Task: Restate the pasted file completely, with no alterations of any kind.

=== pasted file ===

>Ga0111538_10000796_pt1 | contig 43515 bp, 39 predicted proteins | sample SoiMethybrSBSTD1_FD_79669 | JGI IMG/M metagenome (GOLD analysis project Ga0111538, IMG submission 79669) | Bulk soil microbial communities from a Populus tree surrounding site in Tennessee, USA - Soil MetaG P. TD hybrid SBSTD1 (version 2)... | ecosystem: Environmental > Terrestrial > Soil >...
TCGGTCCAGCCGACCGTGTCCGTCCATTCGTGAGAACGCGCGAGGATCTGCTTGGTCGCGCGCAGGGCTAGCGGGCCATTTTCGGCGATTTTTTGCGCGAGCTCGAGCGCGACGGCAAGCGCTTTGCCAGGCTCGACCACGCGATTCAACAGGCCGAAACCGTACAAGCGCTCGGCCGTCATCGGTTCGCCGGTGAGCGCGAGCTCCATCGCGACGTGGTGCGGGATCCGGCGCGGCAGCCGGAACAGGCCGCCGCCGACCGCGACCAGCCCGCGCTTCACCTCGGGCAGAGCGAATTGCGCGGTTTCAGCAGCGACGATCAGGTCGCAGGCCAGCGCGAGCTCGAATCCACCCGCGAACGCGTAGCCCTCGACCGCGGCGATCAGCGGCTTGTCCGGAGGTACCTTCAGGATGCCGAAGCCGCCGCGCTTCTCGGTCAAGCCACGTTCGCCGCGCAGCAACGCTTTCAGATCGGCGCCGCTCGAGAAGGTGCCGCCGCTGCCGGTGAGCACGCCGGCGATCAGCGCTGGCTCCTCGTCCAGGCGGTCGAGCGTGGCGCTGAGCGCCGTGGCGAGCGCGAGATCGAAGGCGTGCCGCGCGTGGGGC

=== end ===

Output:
>Ga0111538_10000796_pt1 | contig 43515 bp, 39 predicted proteins | sample SoiMethybrSBSTD1_FD_79669 | JGI IMG/M metagenome (GOLD analysis project Ga0111538, IMG submission 79669) | Bulk soil microbial communities from a Populus tree surrounding site in Tennessee, USA - Soil MetaG P. TD hybrid SBSTD1 (version 2)... | ecosystem: Environmental > Terrestrial > Soil >...
TCGGTCCAGCCGACCGTGTCCGTCCATTCGTGAGAACGCGCGAGGATCTGCTTGGTCGCGCGCAGGGCTAGCGGGCCATTTTCGGCGATTTTTTGCGCGAGCTCGAGCGCGACGGCAAGCGCTTTGCCAGGCTCGACCACGCGATTCAACAGGCCGAAACCGTACAAGCGCTCGGCCGTCATCGGTTCGCCGGTGAGCGCGAGCTCCATCGCGACGTGGTGCGGGATCCGGCGCGGCAGCCGGAACAGGCCGCCGCCGACCGCGACCAGCCCGCGCTTCACCTCGGGCAGAGCGAATTGCGCGGTTTCAGCAGCGACGATCAGGTCGCAGGCCAGCGCGAGCTCGAATCCACCCGCGAACGCGTAGCCCTCGACCGCGGCGATCAGCGGCTTGTCCGGAGGTACCTTCAGGATGCCGAAGCCGCCGCGCTTCTCGGTCAAGCCACGTTCGCCGCGCAGCAACGCTTTCAGATCGGCGCCGCTCGAGAAGGTGCCGCCGCTGCCGGTGAGCACGCCGGCGATCAGCGCTGGCTCCTCGTCCAGGCGGTCGAGCGTGGCGCTGAGCGCCGTGGCGAGCGCGAGATCGAAGGCGTGCCGCGCGTGGGGC